Green turtles are frequently seen around the waters of Sipadan and, if you are lucky enough, you may also spot reef sharks. The most common corals that populate this section of the reef are the staghorn and lettuce leaf.
There is no accommodation on the island, but most tours include lunch, check when you book.
These spots are accessible to anyone with basic snorkeling skills, and feeling comfortable in the water and with his snorkeling gear. You will enter the water from the shore (beach, pontoon, ladder, rocks) or from a boat. The water height in the sea entrance area is reasonable, but you will not necessarily be within your depth. Moderate currents can occur in the area, even when the sea conditions are good. The distance to swim to reach the most interesting snorkeling areas of the spot does not exceed 200 meters.
This level only apply when the spot experiences optimal sea and/or weather conditions. It is not applicable if the sea and/or weather conditions deteriorate, in particular in the presence of rough sea, rain, strong wind, unusual current, large tides, waves and/or swell. You can find more details about the definition of our snorkeling levels on our snorkeling safety page.
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Snorkeling spots are part of a wild environment and their aspect can be significantly altered by weather, seasons, sea conditions, human impact and climate events (storms, hurricanes, seawater-warming episodes…). The consequences can be an alteration of the seabed (coral bleaching, coral destruction, and invasive seagrass), a poor underwater visibility, or a decrease of the sea life present in the area. Snorkeling Report makes every effort to ensure that all the information displayed on this website is accurate and up-to-date, but no guarantee is given that the underwater visibility and seabed aspect will be exactly as described on this page the day you will snorkel the spot. If you recently snorkeled this area and noticed some changes compared to the information contained on this page, please contact us.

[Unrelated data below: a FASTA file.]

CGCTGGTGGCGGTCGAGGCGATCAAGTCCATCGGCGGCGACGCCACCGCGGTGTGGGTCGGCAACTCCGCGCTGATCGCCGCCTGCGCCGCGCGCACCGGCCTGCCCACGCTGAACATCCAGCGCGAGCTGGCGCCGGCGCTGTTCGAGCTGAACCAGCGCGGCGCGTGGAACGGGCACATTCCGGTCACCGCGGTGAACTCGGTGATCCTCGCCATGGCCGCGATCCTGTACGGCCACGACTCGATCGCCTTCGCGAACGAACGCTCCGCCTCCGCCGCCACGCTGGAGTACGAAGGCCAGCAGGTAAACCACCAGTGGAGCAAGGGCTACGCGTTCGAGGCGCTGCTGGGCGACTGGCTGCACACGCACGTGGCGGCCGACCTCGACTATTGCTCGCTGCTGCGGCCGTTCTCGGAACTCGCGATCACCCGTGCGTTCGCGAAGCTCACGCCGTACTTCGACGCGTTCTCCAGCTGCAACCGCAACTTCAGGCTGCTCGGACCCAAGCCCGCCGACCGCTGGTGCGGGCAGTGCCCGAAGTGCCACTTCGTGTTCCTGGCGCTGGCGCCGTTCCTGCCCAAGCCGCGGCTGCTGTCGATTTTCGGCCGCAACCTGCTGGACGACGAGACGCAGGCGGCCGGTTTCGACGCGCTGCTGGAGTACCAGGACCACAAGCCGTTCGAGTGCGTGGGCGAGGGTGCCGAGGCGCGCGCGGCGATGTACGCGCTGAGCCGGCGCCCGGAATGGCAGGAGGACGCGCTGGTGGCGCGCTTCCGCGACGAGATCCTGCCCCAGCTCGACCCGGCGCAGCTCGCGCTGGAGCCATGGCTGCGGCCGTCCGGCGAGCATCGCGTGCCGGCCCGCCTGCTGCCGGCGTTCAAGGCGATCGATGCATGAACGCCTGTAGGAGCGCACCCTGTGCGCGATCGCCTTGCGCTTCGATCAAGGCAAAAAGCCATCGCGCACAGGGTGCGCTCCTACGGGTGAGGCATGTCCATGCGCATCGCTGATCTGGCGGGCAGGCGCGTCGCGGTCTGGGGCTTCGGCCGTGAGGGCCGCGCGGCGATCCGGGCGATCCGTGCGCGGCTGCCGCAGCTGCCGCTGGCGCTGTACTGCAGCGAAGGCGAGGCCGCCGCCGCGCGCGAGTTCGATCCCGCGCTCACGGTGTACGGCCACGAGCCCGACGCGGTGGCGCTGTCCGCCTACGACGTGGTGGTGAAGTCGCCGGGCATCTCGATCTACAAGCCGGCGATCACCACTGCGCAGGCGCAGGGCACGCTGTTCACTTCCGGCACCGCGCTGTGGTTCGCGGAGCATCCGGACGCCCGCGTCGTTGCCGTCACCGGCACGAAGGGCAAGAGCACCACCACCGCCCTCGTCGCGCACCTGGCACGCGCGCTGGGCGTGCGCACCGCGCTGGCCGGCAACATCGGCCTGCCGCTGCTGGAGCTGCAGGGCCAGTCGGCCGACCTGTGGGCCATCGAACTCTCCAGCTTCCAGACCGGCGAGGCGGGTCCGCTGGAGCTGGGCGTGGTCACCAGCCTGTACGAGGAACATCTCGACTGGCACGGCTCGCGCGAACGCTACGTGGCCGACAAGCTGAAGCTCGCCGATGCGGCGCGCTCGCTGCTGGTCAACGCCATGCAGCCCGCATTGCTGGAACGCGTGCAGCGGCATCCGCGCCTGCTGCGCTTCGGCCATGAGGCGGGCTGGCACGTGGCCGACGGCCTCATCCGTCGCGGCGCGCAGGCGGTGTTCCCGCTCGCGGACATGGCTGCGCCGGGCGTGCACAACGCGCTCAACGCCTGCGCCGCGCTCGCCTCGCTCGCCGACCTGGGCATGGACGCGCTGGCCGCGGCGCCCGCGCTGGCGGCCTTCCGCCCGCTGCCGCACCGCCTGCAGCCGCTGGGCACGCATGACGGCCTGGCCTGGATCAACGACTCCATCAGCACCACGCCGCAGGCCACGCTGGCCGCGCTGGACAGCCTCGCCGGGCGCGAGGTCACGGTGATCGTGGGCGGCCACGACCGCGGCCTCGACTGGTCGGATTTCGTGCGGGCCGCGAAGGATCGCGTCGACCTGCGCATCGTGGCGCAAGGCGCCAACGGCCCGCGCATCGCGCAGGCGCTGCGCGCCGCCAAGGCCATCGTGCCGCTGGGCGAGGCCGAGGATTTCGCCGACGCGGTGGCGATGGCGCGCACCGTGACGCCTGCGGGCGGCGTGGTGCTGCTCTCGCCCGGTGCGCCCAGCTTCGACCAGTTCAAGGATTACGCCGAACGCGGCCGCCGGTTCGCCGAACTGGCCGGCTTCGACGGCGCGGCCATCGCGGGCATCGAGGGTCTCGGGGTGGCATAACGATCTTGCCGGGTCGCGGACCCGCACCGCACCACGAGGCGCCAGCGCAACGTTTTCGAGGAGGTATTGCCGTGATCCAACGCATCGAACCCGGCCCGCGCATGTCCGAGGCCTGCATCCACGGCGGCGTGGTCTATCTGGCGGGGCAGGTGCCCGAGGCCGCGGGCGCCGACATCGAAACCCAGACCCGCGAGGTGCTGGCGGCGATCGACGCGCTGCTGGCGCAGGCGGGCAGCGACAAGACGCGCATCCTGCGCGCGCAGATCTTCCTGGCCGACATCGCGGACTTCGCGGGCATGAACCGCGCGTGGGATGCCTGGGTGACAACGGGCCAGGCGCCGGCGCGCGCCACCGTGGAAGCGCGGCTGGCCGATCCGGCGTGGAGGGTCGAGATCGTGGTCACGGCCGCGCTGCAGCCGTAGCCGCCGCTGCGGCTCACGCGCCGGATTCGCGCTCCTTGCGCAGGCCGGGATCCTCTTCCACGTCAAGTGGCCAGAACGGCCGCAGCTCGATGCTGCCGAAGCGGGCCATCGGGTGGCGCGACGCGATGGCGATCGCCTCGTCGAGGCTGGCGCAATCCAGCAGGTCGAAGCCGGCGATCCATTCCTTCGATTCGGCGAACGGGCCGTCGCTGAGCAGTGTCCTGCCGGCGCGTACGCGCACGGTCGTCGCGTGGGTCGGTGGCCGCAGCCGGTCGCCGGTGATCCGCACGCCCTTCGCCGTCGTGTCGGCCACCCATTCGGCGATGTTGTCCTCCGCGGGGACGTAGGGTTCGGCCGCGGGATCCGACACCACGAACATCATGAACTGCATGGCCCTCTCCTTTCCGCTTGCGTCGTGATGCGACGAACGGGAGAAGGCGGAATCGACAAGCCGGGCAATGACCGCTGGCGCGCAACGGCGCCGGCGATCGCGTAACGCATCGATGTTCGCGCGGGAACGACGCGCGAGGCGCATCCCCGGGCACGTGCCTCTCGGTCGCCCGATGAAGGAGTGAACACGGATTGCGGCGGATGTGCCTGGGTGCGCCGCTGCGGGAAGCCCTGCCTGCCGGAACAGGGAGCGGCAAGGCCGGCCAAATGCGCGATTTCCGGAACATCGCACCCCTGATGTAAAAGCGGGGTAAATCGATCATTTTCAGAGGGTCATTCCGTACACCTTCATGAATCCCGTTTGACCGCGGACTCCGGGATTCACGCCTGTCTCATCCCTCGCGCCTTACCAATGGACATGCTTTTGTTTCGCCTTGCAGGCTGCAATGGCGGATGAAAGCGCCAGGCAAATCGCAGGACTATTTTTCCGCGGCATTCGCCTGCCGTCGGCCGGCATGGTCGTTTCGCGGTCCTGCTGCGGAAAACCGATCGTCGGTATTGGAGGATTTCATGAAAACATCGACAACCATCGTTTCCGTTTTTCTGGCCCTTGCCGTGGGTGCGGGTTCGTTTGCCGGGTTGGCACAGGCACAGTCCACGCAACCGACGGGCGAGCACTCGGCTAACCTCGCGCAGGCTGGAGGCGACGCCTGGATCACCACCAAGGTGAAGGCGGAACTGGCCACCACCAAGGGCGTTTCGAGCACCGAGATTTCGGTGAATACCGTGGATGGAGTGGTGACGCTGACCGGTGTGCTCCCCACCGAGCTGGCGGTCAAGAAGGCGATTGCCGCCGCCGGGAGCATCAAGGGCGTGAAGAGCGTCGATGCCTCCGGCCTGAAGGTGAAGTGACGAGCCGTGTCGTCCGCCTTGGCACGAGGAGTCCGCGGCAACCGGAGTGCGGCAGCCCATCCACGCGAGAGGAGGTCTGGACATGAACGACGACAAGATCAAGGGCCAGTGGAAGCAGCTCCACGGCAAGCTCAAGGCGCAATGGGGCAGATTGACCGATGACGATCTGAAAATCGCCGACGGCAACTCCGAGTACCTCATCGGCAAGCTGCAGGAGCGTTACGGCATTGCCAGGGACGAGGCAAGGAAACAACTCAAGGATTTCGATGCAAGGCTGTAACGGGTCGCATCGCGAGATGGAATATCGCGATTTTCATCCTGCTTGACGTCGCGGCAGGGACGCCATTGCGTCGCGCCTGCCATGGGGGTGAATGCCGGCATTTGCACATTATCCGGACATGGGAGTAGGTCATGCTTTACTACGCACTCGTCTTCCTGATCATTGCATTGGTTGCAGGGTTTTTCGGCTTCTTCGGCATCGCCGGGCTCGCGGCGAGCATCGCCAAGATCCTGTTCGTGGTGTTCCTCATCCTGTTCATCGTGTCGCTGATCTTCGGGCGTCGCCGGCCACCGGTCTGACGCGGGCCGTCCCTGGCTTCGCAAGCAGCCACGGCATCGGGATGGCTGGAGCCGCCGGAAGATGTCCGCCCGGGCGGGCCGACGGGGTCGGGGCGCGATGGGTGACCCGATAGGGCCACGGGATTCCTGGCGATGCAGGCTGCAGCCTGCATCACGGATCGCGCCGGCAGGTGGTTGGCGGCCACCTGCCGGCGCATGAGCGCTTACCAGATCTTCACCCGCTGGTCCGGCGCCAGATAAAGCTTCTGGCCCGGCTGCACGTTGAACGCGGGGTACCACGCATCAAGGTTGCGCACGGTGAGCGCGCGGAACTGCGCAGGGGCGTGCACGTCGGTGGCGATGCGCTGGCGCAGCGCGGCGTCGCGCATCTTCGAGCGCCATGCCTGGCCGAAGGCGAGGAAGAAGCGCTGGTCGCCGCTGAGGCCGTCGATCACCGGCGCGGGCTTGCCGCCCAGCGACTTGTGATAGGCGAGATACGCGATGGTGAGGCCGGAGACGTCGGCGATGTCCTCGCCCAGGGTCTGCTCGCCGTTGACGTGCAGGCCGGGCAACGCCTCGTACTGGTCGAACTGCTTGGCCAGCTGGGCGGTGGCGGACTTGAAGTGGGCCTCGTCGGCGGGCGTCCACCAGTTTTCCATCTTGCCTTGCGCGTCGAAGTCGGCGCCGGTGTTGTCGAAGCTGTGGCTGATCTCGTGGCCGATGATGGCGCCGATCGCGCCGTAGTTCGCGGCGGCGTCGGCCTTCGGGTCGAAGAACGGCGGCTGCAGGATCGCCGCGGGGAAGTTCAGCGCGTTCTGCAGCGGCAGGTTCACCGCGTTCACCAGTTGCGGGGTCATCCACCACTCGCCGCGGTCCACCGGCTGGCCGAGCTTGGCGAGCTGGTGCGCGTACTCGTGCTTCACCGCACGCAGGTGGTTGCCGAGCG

The data contained in this website is for general information purposes only, and is not legal advice. It is intended to provide snorkelers with the information that will enable them to engage in safe and enjoyable snorkeling, and it is not meant as a substitute for swim level, physical condition, experience, or local knowledge. Remember that all marine activities, including snorkeling, are potentially dangerous, and that you enter the water at your own risk. You must take an individual weather, sea conditions and hazards assessment before entering the water. If snorkeling conditions are degraded, postpone your snorkeling or select an alternate site. Know and obey local laws and regulations, including regulated areas, protected species, wildlife interaction and dive flag laws.
Coral reef with turtles and fish
Reef wall with corals, fish and sea turtles
Reef drop off with fish and turtles
Vibrant coral reef with an abundance of fish
Vibrant reef drop off loaded with fish
Small island fringed by a shallow coral reef